I was thinking the same thing. ‘Cept I’ve talked to a few Canadians who resent how closely tied their economy is to the US’s. Prior to the inevitability of the ‘R’ word….Canada was my first choice. But yeah, on the cusp on a potentially historical recession, I decide to change careers. What could possibly go wrong? :) Thanks for the adivce though, I respect all of your opinions cause if your smart enough to read this board then ur sitting ahead of at least 75% of the others out there.

    Stay safe (physically, and economically)

    Brett

  65. Marcus Aurelius commented on Jan 15

    Gold is going schizophrenic, Asia is getting crushed. Globalization? Heh.

  66. D.H. commented on Jan 15

    Uh, so, anyone still interested in opining about what will start the next economic expansion after the recession?

  67. Samuel commented on Jan 15

    The bulls pushed this market to extremes based on extreme leverage facilitated by the FED and the banking regulators who didn’t do their job.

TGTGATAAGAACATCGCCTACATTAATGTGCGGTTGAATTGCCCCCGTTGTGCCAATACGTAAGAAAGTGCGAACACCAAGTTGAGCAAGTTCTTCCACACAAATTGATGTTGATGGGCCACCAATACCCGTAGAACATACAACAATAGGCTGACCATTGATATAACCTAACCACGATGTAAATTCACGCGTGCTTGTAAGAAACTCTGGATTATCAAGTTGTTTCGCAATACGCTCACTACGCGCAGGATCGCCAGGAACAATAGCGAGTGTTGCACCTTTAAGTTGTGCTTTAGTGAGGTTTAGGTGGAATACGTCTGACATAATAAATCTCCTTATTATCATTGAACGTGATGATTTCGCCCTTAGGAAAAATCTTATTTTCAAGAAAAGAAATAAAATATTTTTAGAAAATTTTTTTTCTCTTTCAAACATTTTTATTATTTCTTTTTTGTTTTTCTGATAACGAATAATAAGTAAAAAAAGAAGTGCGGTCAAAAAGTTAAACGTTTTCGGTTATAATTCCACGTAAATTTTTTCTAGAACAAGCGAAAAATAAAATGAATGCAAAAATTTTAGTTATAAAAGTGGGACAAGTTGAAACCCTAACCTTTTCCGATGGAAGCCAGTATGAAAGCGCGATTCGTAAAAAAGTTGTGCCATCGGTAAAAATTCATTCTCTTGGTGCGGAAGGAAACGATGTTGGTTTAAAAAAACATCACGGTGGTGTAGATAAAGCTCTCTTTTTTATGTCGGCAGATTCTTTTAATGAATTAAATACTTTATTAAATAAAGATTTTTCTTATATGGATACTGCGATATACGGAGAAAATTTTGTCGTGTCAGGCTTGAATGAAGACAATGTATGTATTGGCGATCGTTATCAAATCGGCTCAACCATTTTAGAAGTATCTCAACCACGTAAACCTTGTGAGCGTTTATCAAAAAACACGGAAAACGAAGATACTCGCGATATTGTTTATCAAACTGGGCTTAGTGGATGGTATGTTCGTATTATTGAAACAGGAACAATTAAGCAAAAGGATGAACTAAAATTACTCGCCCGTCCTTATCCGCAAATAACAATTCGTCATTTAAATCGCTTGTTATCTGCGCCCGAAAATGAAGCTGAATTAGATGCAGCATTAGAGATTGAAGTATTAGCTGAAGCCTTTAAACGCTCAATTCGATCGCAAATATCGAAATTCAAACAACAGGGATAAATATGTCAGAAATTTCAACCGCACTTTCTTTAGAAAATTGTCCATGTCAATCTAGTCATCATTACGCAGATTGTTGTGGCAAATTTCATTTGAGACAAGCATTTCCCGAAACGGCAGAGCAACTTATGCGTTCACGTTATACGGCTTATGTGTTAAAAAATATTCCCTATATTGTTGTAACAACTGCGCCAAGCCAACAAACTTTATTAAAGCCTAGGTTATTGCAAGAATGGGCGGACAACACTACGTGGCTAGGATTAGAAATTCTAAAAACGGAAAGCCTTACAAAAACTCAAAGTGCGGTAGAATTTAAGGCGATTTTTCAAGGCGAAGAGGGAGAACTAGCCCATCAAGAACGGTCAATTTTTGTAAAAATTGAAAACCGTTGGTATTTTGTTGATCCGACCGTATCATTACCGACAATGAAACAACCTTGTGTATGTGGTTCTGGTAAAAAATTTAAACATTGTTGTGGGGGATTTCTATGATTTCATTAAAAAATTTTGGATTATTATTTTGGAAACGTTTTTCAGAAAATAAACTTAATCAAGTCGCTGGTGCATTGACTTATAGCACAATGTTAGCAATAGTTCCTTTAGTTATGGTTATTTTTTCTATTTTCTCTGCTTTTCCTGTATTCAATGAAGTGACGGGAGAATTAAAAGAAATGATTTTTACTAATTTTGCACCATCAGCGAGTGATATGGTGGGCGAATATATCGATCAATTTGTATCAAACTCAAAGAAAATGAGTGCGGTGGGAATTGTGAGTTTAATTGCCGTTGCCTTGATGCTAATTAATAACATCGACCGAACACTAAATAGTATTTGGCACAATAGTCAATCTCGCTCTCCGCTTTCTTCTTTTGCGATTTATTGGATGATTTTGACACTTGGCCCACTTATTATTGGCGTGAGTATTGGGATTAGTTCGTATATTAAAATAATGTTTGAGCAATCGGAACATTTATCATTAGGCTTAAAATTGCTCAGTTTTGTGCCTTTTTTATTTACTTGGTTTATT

Now the bulls want to bitch about the apocalyptic shorts?!!?!??

    The bulls are the ones who have endangered the whole financial system with their leverage and debt bubbles. The bears have been warning about this for years, but they were ignored by the hope drunkard simpletons. Now, the piper will be paid.

  68. Stuart commented on Jan 15

    “Gold is going schizophrenic”

    $25-$35 intra day swings will become the norm. Huge demand vs. Have to kill the messenger.

  69. Winston Munn commented on Jan 16

    Interesting note from John Mauldin yesterday. He quoted Warren Buffet as estimating $500 billion in total losses from the housing-securitization fiasco – $250 billion from CDO and another $250 billion from as yet unrealized losses on uncollectable CDS due to under-capitilization of the responsible parties.